The Evergreen State College was named one of the 10 worst in the country for free speech by a national nonprofit, a designation the college disputes.

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A national organization that promotes First Amendment rights on campus has labeled The Evergreen State College as one of the 10 worst in the country for free speech.

The Foundation for Independent Rights in Education (FIRE) said Evergreen made the list for censoring a professor who objected to an event designed to raise awareness of racial equality.

“Protest is good. Censorship is not,” FIRE officials wrote. “Disagreeing over how to stand up for diversity is not a good reason to intimidate or attempt to silence anyone.”

In a statement, Evergreen officials said the college “has always been a college that embraces difficult issues through dialogue and debate. We value the freedom of speech and expression of all our students, faculty, and staff. Throughout the events on our campus last spring our commitment to the freedom of speech of our faculty members, staff and students remained steadfast.”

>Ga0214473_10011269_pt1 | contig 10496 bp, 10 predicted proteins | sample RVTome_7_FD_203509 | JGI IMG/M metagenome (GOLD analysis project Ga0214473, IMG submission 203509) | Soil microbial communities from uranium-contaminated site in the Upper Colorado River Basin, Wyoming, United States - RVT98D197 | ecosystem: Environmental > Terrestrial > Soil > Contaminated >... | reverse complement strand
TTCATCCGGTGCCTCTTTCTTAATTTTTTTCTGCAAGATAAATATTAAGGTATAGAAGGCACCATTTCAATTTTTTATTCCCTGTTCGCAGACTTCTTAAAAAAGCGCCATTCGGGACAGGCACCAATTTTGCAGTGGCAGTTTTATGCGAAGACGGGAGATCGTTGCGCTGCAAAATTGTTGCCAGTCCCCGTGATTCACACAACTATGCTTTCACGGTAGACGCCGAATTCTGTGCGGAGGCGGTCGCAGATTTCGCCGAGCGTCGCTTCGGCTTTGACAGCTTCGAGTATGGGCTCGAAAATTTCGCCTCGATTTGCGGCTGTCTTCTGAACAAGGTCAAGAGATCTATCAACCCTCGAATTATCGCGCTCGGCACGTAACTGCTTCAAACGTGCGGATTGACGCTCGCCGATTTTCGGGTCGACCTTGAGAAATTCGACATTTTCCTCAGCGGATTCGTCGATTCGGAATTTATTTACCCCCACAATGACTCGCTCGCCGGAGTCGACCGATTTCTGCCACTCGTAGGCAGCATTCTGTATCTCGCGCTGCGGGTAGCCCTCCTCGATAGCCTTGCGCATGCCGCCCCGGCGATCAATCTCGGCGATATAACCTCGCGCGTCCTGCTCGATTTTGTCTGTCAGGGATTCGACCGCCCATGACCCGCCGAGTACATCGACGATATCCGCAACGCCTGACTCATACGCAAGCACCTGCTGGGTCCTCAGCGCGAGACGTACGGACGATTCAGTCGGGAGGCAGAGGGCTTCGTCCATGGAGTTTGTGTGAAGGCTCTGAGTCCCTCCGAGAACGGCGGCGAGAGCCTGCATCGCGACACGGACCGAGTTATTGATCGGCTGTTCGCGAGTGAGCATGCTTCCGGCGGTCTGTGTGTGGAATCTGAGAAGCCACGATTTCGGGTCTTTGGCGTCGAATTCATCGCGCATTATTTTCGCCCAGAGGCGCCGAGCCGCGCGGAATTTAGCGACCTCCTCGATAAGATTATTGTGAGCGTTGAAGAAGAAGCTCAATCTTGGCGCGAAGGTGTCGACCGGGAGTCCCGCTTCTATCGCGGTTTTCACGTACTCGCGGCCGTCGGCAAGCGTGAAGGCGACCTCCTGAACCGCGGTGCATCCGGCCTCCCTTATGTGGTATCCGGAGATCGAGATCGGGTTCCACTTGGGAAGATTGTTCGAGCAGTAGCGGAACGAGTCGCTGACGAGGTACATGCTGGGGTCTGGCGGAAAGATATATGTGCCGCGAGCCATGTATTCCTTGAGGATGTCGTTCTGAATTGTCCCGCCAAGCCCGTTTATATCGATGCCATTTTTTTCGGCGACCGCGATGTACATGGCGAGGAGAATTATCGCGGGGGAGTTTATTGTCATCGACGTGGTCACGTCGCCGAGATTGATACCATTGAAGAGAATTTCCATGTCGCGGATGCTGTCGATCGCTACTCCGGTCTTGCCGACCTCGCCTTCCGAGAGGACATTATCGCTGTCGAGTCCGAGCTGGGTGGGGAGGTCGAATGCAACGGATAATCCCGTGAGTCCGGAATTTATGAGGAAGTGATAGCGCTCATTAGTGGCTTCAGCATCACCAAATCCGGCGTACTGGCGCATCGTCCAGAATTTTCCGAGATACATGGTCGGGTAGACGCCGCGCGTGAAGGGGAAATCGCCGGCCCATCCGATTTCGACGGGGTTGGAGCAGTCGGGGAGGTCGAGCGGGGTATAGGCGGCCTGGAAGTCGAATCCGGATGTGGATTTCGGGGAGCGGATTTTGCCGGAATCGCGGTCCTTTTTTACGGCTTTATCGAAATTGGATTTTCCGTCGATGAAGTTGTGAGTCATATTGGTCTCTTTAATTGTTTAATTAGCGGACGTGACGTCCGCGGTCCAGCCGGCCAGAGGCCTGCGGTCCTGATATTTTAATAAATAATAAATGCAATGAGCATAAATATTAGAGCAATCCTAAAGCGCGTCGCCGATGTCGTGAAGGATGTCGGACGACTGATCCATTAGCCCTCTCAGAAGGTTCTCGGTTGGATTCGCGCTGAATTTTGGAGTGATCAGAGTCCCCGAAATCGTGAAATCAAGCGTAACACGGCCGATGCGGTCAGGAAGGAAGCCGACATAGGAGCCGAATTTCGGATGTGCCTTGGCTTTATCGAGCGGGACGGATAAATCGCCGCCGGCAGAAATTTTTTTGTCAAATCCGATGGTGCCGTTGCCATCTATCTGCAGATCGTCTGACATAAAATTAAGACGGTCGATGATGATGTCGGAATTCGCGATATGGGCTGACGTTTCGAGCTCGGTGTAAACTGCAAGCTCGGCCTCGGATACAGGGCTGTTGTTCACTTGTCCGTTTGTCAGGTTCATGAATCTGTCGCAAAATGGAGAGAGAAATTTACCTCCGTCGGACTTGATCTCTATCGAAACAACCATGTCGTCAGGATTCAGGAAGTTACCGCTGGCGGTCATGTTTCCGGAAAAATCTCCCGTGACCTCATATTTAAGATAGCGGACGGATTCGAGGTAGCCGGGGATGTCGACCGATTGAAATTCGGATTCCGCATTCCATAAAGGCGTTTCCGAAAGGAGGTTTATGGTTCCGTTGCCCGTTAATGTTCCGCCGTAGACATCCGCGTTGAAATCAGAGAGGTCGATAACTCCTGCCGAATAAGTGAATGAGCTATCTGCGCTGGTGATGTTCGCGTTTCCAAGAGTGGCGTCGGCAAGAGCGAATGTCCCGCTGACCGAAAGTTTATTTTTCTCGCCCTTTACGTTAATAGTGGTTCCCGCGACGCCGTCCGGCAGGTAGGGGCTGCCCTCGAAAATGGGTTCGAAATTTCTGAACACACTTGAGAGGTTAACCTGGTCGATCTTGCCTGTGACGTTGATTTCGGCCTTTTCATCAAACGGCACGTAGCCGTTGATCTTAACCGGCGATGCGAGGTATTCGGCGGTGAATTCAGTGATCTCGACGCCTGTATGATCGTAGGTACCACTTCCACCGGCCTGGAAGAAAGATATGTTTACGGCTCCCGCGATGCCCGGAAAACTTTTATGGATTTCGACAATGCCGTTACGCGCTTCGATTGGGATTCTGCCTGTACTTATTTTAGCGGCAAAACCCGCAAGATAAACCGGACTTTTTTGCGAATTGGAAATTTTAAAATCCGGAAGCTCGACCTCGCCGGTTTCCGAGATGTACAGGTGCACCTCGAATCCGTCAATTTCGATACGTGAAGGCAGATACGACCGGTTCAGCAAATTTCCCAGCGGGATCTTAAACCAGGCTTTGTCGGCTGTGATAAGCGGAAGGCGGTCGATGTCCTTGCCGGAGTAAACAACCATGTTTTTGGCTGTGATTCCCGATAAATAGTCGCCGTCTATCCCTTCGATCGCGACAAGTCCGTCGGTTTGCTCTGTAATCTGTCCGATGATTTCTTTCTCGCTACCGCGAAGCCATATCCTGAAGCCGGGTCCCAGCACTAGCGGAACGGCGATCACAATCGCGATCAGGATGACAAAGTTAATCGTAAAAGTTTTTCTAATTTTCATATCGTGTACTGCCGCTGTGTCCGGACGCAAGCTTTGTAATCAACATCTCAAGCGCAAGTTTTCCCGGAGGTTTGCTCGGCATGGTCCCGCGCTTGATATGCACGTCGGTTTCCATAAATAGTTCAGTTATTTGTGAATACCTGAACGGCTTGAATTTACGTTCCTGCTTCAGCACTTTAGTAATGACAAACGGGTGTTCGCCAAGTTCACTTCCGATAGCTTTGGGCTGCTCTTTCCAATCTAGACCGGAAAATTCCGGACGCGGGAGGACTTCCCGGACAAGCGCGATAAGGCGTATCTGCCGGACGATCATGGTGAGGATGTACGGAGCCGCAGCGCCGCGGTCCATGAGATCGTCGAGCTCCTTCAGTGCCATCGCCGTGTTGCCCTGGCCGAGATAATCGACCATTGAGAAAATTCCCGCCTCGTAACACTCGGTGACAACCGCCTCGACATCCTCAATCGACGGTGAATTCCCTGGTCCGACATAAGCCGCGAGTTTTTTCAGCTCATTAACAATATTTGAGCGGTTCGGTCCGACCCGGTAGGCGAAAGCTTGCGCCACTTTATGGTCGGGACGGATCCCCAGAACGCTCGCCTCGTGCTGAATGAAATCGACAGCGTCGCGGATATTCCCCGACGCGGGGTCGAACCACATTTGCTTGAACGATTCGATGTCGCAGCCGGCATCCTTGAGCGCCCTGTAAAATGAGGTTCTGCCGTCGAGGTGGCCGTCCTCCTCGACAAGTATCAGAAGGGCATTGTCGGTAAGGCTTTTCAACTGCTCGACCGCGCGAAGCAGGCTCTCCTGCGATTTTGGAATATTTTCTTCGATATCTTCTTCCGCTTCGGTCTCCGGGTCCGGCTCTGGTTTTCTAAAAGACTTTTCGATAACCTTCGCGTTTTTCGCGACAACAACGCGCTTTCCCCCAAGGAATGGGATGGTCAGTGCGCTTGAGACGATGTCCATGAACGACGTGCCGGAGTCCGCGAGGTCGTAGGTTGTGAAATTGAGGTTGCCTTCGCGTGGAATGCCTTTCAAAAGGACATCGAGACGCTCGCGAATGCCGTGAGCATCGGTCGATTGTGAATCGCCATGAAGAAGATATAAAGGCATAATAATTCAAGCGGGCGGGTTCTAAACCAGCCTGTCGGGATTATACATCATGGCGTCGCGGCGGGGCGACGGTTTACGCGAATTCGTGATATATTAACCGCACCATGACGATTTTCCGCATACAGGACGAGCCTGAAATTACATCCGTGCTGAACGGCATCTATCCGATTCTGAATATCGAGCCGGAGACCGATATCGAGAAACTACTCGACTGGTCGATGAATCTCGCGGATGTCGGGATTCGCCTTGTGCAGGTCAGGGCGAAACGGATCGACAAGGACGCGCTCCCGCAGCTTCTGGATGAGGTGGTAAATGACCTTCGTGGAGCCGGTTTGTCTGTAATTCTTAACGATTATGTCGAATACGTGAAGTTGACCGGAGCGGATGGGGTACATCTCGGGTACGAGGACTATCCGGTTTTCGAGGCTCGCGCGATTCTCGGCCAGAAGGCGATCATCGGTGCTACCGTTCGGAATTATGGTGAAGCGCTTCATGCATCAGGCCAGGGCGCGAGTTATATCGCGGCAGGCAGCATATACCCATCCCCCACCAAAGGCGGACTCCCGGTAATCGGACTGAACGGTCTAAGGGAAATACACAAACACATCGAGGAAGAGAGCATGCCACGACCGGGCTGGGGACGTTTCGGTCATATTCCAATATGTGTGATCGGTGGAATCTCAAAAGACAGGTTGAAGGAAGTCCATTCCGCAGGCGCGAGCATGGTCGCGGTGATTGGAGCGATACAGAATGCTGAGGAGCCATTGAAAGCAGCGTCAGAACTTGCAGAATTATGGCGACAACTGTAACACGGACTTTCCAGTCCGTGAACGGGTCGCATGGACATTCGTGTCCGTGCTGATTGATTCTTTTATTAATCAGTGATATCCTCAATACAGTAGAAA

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The public liberal-arts college in Olympia became the focus of national media attention last spring after a biology professor, Bret Weinstein, questioned an event called Day of Absence, in which white students who chose to participate were asked to go off campus to discuss race issues, while students of color remained on campus.

Weinstein called the event “a show of force, and an act of oppression.”

He was confronted outside his classroom by at least 50 students, who called him a racist and demanded he be fired. Later, protesting students took over the campus library and held the president, George Bridges, there for several hours.

Evergreen later closed for three days after an anonymous caller threatened violence.

Adam Goldstein, the Robert H. Jackson legal fellow at FIRE, said the organization defends the rights of students to protest, “but what went wrong at Evergreen was when that protest escalated to both disruptive behavior and intimidation.”

Goldstein said he believed the students had an “intellectual disagreement” with Weinstein, but that shouting him down and demanding that he be fired is “an astonishing, illiberal way to handle a philosophical difference.” FIRE also believes the school administration handled the dispute poorly because it did not swiftly discipline students involved in the incidents, he said.

In interviews last year, some students said they believe they were unfairly portrayed in the national media as angry, vengeful and violent.